Science Advisory Board Funds New Student Opportunities Endowment The STEM-focused endowment will support internships, research opportunities, academic conference costs and other student experiences.
Classroom instruction lays the foundation for a good liberal arts education, but what takes learning to the next level are experiences in which students can apply skills in practical ways through internships, research and travel. The Science Advisory Board recently spearheaded an effort, led by former chair Dave Ellison ’05 and current chair Emily Wolfing Tunis ’05, to fund a STEM-focused endowment that promotes experiential learning opportunities for students.
The Science Advisory Board Student Opportunities Endowment will support domestic and international internships, research opportunities, academic conference costs and other student experiences in the areas of science, technology, engineering and mathematics.
“The fact that we have surpassed our fundraising goal to endow this fund is really a testament to how great the past and present members of the Science Advisory Board are. Everyone came together to make this happen for the students,” Tunis said. “If this fund can help W&L students feel fulfilled and happy with where they are going in life, then we have been successful. That is the entire point of it for us.”
Last fall, Tunis and Ellison presented the idea to the board and have since raised more than $150,000 for the endowment. Associate Dean of the College and Associate Professor of Chemistry and Biochemistry Fred LaRiviere serves as the faculty liaison to the Science Advisory Board and said funds for co-curricular academic experiences are in high demand. “We always have more students who want to do research than we have either the funds or spaces available to provide them,” he said. “I am extremely grateful for the board’s efforts to expand opportunities for our students in the sciences and mathematics.”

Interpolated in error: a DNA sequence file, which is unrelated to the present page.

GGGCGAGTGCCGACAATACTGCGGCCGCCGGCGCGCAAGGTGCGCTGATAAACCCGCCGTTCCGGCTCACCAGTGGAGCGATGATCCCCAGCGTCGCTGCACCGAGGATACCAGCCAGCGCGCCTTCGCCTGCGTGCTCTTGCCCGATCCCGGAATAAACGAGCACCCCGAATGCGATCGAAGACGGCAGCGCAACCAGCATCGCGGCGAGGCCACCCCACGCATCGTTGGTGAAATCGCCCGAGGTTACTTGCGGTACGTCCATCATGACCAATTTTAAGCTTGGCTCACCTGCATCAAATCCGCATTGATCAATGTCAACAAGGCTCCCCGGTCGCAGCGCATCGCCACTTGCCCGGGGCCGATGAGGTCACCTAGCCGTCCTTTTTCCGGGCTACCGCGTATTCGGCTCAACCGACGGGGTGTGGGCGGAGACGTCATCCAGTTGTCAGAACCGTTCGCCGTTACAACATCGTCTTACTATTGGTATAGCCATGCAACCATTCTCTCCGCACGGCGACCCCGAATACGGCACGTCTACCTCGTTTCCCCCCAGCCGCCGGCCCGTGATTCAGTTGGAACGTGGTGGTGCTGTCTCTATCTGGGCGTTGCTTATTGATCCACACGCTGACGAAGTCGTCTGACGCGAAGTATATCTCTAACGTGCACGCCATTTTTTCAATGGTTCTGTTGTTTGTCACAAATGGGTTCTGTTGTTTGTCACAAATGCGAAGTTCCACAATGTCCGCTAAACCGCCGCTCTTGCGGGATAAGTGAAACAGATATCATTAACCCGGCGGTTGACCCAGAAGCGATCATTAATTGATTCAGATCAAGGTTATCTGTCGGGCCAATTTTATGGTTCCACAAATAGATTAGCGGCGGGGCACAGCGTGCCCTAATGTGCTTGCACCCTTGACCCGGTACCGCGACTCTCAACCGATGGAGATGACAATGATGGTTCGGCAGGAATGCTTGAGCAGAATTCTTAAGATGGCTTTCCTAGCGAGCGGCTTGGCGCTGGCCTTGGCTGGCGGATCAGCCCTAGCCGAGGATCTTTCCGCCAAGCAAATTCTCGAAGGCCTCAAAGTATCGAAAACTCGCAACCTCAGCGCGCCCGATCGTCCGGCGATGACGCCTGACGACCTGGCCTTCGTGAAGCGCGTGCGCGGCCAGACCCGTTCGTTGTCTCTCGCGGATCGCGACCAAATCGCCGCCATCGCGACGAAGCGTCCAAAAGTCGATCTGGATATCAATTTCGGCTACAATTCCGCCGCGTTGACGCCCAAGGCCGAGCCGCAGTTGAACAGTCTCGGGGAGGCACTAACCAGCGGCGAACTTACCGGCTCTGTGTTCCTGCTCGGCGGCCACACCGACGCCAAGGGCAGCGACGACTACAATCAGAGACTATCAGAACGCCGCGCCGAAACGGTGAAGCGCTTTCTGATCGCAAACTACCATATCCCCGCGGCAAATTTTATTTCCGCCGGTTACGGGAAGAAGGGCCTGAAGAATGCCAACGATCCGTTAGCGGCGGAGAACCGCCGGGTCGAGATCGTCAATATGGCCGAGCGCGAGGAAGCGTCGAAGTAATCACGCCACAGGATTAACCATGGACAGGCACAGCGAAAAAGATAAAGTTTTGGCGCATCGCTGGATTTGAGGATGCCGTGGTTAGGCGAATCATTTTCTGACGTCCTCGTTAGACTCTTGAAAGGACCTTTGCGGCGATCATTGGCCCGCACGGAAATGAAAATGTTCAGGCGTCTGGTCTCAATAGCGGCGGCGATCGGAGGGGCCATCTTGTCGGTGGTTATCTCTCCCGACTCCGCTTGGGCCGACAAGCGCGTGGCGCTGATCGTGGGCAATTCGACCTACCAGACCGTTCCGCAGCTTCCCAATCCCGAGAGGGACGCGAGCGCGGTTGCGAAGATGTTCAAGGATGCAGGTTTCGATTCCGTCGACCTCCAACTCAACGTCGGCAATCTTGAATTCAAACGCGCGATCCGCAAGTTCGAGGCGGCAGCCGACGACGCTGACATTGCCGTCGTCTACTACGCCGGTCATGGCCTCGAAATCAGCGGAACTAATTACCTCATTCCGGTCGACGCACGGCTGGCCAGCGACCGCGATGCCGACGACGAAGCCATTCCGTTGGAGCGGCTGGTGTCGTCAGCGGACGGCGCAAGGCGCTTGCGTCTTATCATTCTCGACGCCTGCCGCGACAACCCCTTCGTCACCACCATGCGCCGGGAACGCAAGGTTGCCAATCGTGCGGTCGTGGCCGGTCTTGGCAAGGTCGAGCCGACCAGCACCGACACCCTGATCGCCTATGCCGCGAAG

At W&L, students talk with great enthusiasm about how transformative opportunities beyond the classroom are and how much they inform their professional interests and plans for the future. Increasingly, research and internship experiences set students apart when they enter the job market or apply to graduate programs.
“I am so proud of the board’s focus on the students and on enriching their lives. I hope the endowment continues to gain momentum, that others want to contribute, so that it funds opportunities for students for a very long time.”
~ Dave Ellison ’05
As students, both Ellison and Tunis participated in summer experiences that informed their future career choices in very different ways. Ellison traveled to New York City on the Williams School investment trip and found his passion in investment banking while Tunis completed a summer internship in astrophysics research at the University of Oklahoma after her junior year. While she gained a lot from the experience, she learned that dedicating her career to research was not what she wanted.